The loss transformed into a farce as the baseball rolled between Cody Bellinger’s legs. By the eighth inning of a 14-0 defeat Saturday, the Dodgers had already been roughed up by the Houston Astros. Kenta Maeda collapsed as the visitors strung together four runs in the sixth. The offense sputtered for the second night in a row. And new arrival John Axford had already let five consecutive batters reach base.
Then a grounder bounced toward first base. Bellinger bent to retrieve it, only to come up empty. The crowd at Dodger Stadium groaned. A run scored. A thrashing by the World Series champions was official. The defeat returned first place in the National League West to Arizona.
Axford departed soon after, but it got only worse: Former Dodger Josh Reddick bashed a three-run homer against Zac Rosscup to conclude a seven-run rally. The lone pitcher added to the roster at the trade deadline, Axford finished with six runs charged to his ledger in his debut. He recorded precisely one out. Not to be outdone, Rosscup gave up another homer, this one a two-run blast by Jake Marisnick.
“It got ugly really quickly,” manager Dave Roberts said. “To try to find a silver lining tonight, it ain’t going to happen. The game’s over — I guess that’s the silver lining.”
By the time the relievers arrived, the game was already likely out of reach. Maeda pitched well for five innings before capsizing. He gave up five runs in 51/3 innings.
A night after getting squashed by Astros ace Justin Verlander, the Dodgers had no answer for the rest of Houston’s pitching staff. Lance McCullers Jr. spun four innings before departing with an arm injury. The Dodgers had only three hits. The excess of Thursday, when they scored 21 runs against Milwaukee, felt like a distant memory.
The first night of the World Series rematch tilted toward the Astros. Verlander struck out 14 Dodgers and suppressed their offense. Alex Wood gave up two runs in six solid innings, but still wore the loss. A night later, a familiar script played out, only with a less than stellar final act from the starting pitcher, and a disastrous showing from the bullpen.
“Not the best way to start,” Axford said.
Maeda played a prominent part in the World Series. But he operated exclusively as a reliever, a role he may reprise this October. For now, the Dodgers are leaning on Maeda as part of their rotation. His uptick as a starter has been buoyed by his improved deployment of a changeup.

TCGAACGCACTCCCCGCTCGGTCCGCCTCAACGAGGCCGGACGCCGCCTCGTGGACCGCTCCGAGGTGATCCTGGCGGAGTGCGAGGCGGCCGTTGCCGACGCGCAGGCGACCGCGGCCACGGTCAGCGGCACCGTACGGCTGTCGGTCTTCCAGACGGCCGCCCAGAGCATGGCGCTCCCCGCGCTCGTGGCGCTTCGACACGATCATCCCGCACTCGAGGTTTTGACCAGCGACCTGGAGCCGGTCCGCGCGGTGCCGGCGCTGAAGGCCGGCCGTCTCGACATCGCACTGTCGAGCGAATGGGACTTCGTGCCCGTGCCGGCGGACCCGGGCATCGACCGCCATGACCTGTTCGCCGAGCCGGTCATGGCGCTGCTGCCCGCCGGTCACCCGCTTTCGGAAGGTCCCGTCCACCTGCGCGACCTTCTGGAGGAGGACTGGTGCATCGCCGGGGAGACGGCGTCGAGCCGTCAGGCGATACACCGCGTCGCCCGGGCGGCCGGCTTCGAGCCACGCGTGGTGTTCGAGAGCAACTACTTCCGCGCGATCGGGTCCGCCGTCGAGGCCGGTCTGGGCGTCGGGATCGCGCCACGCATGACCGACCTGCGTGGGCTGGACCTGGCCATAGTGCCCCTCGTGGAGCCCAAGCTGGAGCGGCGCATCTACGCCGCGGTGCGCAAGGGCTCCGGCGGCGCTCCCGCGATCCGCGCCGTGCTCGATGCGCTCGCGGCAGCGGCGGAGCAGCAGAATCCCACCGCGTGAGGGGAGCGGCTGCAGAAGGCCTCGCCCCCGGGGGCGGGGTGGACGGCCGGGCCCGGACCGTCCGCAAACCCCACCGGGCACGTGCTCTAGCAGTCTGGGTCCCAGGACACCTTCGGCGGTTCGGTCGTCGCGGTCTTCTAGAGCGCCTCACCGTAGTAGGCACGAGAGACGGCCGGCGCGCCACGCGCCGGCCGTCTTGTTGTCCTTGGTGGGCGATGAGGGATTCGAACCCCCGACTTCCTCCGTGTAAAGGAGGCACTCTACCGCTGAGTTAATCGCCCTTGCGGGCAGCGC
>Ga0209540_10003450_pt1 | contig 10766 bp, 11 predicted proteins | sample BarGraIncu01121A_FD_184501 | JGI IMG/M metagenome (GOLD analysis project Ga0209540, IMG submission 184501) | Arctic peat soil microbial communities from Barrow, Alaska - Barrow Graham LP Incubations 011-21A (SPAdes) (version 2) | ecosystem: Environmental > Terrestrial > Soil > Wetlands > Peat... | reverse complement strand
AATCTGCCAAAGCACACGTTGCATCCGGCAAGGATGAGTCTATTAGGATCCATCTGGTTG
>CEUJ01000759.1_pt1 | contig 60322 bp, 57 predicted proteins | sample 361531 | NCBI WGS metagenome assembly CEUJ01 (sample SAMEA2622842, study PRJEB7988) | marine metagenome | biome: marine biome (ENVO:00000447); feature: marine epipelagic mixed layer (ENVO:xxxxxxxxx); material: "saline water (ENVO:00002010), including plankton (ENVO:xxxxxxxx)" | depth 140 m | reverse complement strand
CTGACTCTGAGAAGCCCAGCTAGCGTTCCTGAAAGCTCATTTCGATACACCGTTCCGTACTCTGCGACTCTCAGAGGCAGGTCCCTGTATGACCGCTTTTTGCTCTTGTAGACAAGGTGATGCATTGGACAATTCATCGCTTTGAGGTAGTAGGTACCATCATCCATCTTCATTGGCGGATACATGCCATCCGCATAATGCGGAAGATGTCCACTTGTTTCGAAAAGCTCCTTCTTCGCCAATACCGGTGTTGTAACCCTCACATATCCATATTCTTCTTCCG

The changeup stayed in Maeda’s pocket when utility man Marwin Gonzalez led off the second inning. Gonzalez never let Maeda use the pitch. When Maeda flung a first-pitch fastball, Gonzalez smashed it over the center-field fence to spot McCullers a lead.
Muncy was the most reliable hitter in the Dodgers offense during the first half. His production has shrunk as pitchers across the sport have located holes in his swing and lured him out of the strike zone. Muncy has hit .163 with a .624 on-base-plus-slugging percentage in the second half. The lack of discipline, which was Muncy’s calling card during his breakout start, worried Roberts.
“When I see a guy going out of the strike zone, that’s a little disconcerting,” Roberts said.
McCullers had that effect on most of the Dodgers on Saturday. He struck out five in four innings. But McCullers exited with discomfort in his elbow while warming up for the fifth inning. Astros manager A.J. Hinch chose Brad Peacock as his first man out of the bullpen.
Peacock fanned Yasiel Puig and Hernandez with sliders. Austin Barnes took a low, 3-and-2 fastball only to see umpire D.J. Reyburn call him out.
Maeda was tasked with getting through the top of Houston’s order for a third time when the sixth inning began. Up to that point, he had been tremendous, punished only by Gonzalez in the second inning. Maeda had struck out four and scattered two other singles.
He was less fortunate in the sixth. Reddick doubled on a 92-mph fastball. Maeda walked shortstop Alex Bregman. Up came Yuli Gurriel. Facing Maeda, Gurriel fouled off the first two pitches he saw. Maeda tried a slider. The pitch split the plate. Gurriel smoked it down the third base line, past the glove of Justin Turner, for a two-run double.
“The game just, obviously, spun out of control,” Roberts said.